We're a full week in 2019. How is your resolution faring? Some of you out there might still be enthusiastically going to the gym or springing out of bed at 5 a.m., but if the grim statistics on resolutions are anything to go by most people of you are probably already seeing your determination flag.

Is the trouble your willpower or your choice of resolution? Nope, suggests Melinda Gates. The problem is your decision to make a New Year's resolution in the first place. There is a better option, she insists in a recent LinkedIn post.

Who could fail to remember a single word?

Psychologists have outlined a whole host of reasons New Year's resolutions are so likely to fail. Perhaps data-driven Gates has read the research because she opts for an easier and more easily kept alternative.

"I didn't set a new year's resolution this year. Or last year, either. I haven't for a while now," she writes. "I do believe in starting the new year with new resolve, but instead of adopting a resolution, I choose a word of the year--a word that encapsulates my aspirations for the twelve months ahead."

This year's is yet to be decided, but last year's was "grace," the year before "spacious," and in 2016 it was "gentle." Each of these choices encapsulates how Gates' hopes to evolve her mindset in the coming year, and as she explains using 'grace' as an example, repeating the word in difficult moments reminds her of her intentions and nudges her toward a healthier, happier outlook.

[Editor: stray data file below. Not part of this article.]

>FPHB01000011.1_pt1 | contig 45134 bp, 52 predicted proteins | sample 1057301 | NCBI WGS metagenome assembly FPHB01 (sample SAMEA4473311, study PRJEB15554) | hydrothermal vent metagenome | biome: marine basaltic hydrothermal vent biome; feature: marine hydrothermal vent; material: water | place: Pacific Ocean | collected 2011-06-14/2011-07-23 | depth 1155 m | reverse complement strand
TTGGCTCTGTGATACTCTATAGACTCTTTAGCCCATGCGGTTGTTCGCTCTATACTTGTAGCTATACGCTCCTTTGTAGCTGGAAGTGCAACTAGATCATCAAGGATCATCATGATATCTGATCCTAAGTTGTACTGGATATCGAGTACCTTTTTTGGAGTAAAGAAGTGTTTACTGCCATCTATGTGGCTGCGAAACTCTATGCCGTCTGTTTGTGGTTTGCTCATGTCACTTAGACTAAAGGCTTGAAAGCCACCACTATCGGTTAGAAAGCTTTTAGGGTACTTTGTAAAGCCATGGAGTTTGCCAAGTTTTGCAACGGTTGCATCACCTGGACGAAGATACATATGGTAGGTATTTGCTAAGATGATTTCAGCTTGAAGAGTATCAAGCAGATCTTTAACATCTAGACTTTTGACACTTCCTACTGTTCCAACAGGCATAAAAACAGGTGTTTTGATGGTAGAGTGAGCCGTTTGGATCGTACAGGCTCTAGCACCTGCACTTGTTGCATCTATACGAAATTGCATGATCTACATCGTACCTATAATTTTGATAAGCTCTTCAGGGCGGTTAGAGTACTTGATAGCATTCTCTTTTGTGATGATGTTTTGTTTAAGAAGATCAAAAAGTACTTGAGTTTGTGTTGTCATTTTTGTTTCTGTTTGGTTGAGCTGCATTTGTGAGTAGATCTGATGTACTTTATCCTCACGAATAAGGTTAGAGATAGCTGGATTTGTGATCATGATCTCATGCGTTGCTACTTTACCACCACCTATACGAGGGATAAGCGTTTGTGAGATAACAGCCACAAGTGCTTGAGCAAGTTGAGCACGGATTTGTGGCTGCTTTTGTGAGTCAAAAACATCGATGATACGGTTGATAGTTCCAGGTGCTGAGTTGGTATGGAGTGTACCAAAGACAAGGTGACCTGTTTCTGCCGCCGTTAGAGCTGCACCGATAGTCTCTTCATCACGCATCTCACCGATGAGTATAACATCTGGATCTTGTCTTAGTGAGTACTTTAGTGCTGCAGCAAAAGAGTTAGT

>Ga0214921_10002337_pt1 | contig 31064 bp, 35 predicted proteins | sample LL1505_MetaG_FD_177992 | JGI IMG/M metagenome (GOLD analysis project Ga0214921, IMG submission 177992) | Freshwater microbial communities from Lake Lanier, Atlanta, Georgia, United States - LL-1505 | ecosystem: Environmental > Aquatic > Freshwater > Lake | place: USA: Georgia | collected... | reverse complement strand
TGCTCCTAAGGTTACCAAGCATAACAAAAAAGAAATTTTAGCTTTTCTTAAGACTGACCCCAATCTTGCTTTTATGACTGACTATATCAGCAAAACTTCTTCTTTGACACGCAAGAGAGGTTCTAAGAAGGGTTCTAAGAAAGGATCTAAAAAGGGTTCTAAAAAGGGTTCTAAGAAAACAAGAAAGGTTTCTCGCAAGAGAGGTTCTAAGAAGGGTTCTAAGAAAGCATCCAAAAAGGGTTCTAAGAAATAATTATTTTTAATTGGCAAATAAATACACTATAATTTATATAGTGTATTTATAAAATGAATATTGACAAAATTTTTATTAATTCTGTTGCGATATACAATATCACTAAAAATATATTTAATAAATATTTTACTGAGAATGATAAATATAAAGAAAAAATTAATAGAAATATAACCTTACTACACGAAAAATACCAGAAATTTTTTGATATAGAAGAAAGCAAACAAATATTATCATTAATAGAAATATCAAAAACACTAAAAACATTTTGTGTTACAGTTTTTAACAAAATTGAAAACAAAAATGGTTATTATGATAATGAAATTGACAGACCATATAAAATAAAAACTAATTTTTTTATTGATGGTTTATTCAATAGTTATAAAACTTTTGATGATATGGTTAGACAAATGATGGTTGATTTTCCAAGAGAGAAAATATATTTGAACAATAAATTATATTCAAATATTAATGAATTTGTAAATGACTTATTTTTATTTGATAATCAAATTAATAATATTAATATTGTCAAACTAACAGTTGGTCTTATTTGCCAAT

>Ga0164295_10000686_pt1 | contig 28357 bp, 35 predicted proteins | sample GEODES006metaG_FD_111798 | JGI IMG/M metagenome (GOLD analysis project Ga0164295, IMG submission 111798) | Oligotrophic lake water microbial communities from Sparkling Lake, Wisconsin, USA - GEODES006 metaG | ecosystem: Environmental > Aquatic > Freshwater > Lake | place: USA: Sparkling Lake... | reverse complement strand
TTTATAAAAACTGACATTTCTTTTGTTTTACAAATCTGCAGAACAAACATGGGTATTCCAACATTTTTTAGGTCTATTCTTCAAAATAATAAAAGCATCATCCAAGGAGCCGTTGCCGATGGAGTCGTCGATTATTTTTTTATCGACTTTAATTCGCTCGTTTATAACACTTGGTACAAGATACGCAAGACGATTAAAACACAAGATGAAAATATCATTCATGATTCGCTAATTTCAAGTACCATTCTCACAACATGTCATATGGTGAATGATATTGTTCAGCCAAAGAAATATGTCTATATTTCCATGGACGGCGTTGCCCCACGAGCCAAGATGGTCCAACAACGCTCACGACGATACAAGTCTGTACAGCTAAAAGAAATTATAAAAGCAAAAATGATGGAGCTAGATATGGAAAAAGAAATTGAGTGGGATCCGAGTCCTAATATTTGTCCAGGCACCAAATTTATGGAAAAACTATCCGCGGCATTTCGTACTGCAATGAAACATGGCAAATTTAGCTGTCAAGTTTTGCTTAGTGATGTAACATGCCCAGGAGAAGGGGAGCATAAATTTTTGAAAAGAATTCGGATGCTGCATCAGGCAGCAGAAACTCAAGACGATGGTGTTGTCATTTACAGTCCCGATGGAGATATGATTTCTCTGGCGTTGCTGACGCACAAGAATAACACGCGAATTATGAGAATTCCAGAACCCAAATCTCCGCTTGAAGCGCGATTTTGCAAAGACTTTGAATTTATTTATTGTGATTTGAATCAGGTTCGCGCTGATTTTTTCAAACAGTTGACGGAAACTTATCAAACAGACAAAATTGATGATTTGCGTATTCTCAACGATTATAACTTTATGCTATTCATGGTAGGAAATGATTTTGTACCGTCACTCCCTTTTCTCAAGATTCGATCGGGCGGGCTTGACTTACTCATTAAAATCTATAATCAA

Grace is a "word that has served me well. I've called on it during difficult conversations, long days at the office, busy trips with our foundation," she reports. "It even helped me find a beam of peace through the sadness of a friend's funeral. When I was upset or distressed, I whispered it to myself: 'Grace.'"

Sometimes small is mighty

You might be wondering if something as tiny and seemingly weightless as a single word can actually make an impact on your life, but Gates isn't the only achiever claiming a one-word mantra is actually more effective than a likely-to-be-forgotten resolution.

Bethany Crystal is the general manager of super successful VC firm, Union Square Ventures, a job that you'd guess requires a no-BS, results-driven approach. Yet she too believes in the power of an annual mantra.

"For the past few years, I've set annual mantras for myself?--?a kind of reminder that helps guide me through a year's worth of events and activities. My mantras aren't resolutions. They also aren't intentions. They are more like slogans or reminders to help me get from one place to the next by the end of the year," she explained recently on Medium.

Last year's was "don't overthink it," while this year she's going with "settle into your rhythm." Each is the result of reflection on areas where she could improve and a distillation of her best ideas on how to get there. Because each phrase is so short it is easy to remember, and repeating it to yourself when you encounter roadblocks is totally pain free.

That means that while a mantra or word of the year may seem lightweight compared to a resolution, chances are great you'll actually keep using it. Which just might change your life. That's got to beat grand declarations that are completely forgotten by February.